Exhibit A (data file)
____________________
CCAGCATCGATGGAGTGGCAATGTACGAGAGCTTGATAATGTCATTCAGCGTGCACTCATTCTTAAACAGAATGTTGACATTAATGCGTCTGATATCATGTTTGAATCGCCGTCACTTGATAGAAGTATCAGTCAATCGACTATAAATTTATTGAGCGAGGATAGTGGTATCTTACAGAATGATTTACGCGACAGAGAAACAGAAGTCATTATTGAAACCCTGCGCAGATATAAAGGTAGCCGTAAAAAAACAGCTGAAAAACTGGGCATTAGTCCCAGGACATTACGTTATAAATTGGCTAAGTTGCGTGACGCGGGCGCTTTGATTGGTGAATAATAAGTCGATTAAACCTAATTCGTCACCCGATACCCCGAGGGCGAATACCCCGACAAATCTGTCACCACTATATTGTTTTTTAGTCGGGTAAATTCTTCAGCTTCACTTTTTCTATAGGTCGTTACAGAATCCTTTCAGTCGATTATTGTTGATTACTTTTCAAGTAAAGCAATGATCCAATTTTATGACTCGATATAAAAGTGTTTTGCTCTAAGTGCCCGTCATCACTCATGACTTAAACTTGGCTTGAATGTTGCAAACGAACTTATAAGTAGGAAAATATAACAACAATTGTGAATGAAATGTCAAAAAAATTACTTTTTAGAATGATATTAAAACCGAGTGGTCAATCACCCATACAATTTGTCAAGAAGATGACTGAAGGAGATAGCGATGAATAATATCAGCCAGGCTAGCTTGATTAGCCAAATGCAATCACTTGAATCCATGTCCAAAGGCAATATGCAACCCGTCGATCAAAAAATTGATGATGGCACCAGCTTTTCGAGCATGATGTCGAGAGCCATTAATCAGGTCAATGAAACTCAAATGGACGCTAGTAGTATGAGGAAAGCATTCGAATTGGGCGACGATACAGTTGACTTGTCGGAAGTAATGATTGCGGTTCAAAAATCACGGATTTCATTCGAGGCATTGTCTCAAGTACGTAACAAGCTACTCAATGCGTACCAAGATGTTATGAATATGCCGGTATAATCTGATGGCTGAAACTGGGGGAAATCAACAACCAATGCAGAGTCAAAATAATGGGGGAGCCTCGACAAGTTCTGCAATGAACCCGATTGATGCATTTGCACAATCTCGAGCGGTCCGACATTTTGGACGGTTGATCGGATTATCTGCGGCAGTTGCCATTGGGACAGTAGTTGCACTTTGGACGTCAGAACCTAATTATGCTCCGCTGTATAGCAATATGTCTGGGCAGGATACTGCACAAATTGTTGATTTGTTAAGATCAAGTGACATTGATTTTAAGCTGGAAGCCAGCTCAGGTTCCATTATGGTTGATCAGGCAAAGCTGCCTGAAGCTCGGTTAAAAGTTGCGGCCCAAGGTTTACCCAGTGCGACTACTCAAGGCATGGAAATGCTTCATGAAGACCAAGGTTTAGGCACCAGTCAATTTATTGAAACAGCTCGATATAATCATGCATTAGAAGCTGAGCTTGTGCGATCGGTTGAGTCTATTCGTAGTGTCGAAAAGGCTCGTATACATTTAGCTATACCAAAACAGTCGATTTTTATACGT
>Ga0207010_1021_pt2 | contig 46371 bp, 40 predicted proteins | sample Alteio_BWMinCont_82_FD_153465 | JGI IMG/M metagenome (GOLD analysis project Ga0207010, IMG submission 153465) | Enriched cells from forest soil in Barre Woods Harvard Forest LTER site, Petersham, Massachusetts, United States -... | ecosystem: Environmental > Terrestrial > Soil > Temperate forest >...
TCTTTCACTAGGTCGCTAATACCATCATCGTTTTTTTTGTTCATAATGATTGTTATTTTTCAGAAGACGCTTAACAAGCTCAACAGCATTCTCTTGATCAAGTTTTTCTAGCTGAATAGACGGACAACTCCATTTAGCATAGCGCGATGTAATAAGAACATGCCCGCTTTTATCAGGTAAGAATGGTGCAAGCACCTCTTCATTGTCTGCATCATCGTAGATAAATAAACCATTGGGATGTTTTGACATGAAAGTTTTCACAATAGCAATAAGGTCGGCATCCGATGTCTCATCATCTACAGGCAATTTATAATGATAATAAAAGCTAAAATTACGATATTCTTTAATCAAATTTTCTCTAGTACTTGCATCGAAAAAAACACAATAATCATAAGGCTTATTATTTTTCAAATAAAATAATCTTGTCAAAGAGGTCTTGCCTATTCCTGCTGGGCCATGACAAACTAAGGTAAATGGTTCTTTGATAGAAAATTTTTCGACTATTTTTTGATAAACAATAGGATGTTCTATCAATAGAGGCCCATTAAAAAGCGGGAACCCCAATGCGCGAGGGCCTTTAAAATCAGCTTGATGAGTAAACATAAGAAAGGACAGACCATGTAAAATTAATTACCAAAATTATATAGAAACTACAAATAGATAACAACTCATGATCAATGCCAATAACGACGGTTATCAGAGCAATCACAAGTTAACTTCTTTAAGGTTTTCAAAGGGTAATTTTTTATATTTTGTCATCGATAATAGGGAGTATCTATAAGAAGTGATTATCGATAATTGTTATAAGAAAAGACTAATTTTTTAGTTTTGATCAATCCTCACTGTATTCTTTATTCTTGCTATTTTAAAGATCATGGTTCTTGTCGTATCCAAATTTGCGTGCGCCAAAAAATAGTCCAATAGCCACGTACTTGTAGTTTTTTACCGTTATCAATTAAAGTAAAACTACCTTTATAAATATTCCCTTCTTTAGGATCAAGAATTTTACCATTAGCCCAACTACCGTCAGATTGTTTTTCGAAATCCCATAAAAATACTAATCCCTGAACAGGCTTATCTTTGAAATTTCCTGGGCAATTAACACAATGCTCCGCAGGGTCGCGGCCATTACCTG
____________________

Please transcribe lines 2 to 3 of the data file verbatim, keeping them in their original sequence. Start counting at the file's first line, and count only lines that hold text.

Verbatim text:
>Ga0207010_1021_pt2 | contig 46371 bp, 40 predicted proteins | sample Alteio_BWMinCont_82_FD_153465 | JGI IMG/M metagenome (GOLD analysis project Ga0207010, IMG submission 153465) | Enriched cells from forest soil in Barre Woods Harvard Forest LTER site, Petersham, Massachusetts, United States -... | ecosystem: Environmental > Terrestrial > Soil > Temperate forest >...
TCTTTCACTAGGTCGCTAATACCATCATCGTTTTTTTTGTTCATAATGATTGTTATTTTTCAGAAGACGCTTAACAAGCTCAACAGCATTCTCTTGATCAAGTTTTTCTAGCTGAATAGACGGACAACTCCATTTAGCATAGCGCGATGTAATAAGAACATGCCCGCTTTTATCAGGTAAGAATGGTGCAAGCACCTCTTCATTGTCTGCATCATCGTAGATAAATAAACCATTGGGATGTTTTGACATGAAAGTTTTCACAATAGCAATAAGGTCGGCATCCGATGTCTCATCATCTACAGGCAATTTATAATGATAATAAAAGCTAAAATTACGATATTCTTTAATCAAATTTTCTCTAGTACTTGCATCGAAAAAAACACAATAATCATAAGGCTTATTATTTTTCAAATAAAATAATCTTGTCAAAGAGGTCTTGCCTATTCCTGCTGGGCCATGACAAACTAAGGTAAATGGTTCTTTGATAGAAAATTTTTCGACTATTTTTTGATAAACAATAGGATGTTCTATCAATAGAGGCCCATTAAAAAGCGGGAACCCCAATGCGCGAGGGCCTTTAAAATCAGCTTGATGAGTAAACATAAGAAAGGACAGACCATGTAAAATTAATTACCAAAATTATATAGAAACTACAAATAGATAACAACTCATGATCAATGCCAATAACGACGGTTATCAGAGCAATCACAAGTTAACTTCTTTAAGGTTTTCAAAGGGTAATTTTTTATATTTTGTCATCGATAATAGGGAGTATCTATAAGAAGTGATTATCGATAATTGTTATAAGAAAAGACTAATTTTTTAGTTTTGATCAATCCTCACTGTATTCTTTATTCTTGCTATTTTAAAGATCATGGTTCTTGTCGTATCCAAATTTGCGTGCGCCAAAAAATAGTCCAATAGCCACGTACTTGTAGTTTTTTACCGTTATCAATTAAAGTAAAACTACCTTTATAAATATTCCCTTCTTTAGGATCAAGAATTTTACCATTAGCCCAACTACCGTCAGATTGTTTTTCGAAATCCCATAAAAATACTAATCCCTGAACAGGCTTATCTTTGAAATTTCCTGGGCAATTAACACAATGCTCCGCAGGGTCGCGGCCATTACCTG